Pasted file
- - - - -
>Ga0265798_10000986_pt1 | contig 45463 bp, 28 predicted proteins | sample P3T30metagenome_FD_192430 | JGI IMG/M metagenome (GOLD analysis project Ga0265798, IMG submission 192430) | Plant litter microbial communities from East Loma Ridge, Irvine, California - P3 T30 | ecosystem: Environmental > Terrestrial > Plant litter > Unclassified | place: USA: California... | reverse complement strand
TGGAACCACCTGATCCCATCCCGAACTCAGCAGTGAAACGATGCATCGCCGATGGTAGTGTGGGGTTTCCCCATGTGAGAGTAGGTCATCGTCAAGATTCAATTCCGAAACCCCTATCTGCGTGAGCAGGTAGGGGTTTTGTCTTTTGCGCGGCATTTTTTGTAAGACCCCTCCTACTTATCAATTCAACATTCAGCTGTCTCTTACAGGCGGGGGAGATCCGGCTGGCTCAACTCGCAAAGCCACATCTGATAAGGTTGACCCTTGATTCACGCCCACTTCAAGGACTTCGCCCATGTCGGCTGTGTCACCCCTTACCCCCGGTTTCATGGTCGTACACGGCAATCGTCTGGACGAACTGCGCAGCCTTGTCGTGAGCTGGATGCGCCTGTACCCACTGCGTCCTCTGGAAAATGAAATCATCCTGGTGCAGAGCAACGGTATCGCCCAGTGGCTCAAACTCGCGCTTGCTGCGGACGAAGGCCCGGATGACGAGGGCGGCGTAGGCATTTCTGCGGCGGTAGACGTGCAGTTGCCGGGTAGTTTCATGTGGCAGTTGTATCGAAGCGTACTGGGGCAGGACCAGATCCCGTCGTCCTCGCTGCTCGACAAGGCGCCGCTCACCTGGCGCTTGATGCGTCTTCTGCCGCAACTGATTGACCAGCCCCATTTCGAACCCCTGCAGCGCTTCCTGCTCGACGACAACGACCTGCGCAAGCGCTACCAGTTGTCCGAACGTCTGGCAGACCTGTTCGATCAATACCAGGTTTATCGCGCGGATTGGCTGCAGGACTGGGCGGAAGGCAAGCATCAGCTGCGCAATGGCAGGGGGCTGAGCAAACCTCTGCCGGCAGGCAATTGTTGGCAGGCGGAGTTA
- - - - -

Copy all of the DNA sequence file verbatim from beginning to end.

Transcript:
>Ga0265798_10000986_pt1 | contig 45463 bp, 28 predicted proteins | sample P3T30metagenome_FD_192430 | JGI IMG/M metagenome (GOLD analysis project Ga0265798, IMG submission 192430) | Plant litter microbial communities from East Loma Ridge, Irvine, California - P3 T30 | ecosystem: Environmental > Terrestrial > Plant litter > Unclassified | place: USA: California... | reverse complement strand
TGGAACCACCTGATCCCATCCCGAACTCAGCAGTGAAACGATGCATCGCCGATGGTAGTGTGGGGTTTCCCCATGTGAGAGTAGGTCATCGTCAAGATTCAATTCCGAAACCCCTATCTGCGTGAGCAGGTAGGGGTTTTGTCTTTTGCGCGGCATTTTTTGTAAGACCCCTCCTACTTATCAATTCAACATTCAGCTGTCTCTTACAGGCGGGGGAGATCCGGCTGGCTCAACTCGCAAAGCCACATCTGATAAGGTTGACCCTTGATTCACGCCCACTTCAAGGACTTCGCCCATGTCGGCTGTGTCACCCCTTACCCCCGGTTTCATGGTCGTACACGGCAATCGTCTGGACGAACTGCGCAGCCTTGTCGTGAGCTGGATGCGCCTGTACCCACTGCGTCCTCTGGAAAATGAAATCATCCTGGTGCAGAGCAACGGTATCGCCCAGTGGCTCAAACTCGCGCTTGCTGCGGACGAAGGCCCGGATGACGAGGGCGGCGTAGGCATTTCTGCGGCGGTAGACGTGCAGTTGCCGGGTAGTTTCATGTGGCAGTTGTATCGAAGCGTACTGGGGCAGGACCAGATCCCGTCGTCCTCGCTGCTCGACAAGGCGCCGCTCACCTGGCGCTTGATGCGTCTTCTGCCGCAACTGATTGACCAGCCCCATTTCGAACCCCTGCAGCGCTTCCTGCTCGACGACAACGACCTGCGCAAGCGCTACCAGTTGTCCGAACGTCTGGCAGACCTGTTCGATCAATACCAGGTTTATCGCGCGGATTGGCTGCAGGACTGGGCGGAAGGCAAGCATCAGCTGCGCAATGGCAGGGGGCTGAGCAAACCTCTGCCGGCAGGCAATTGTTGGCAGGCGGAGTTA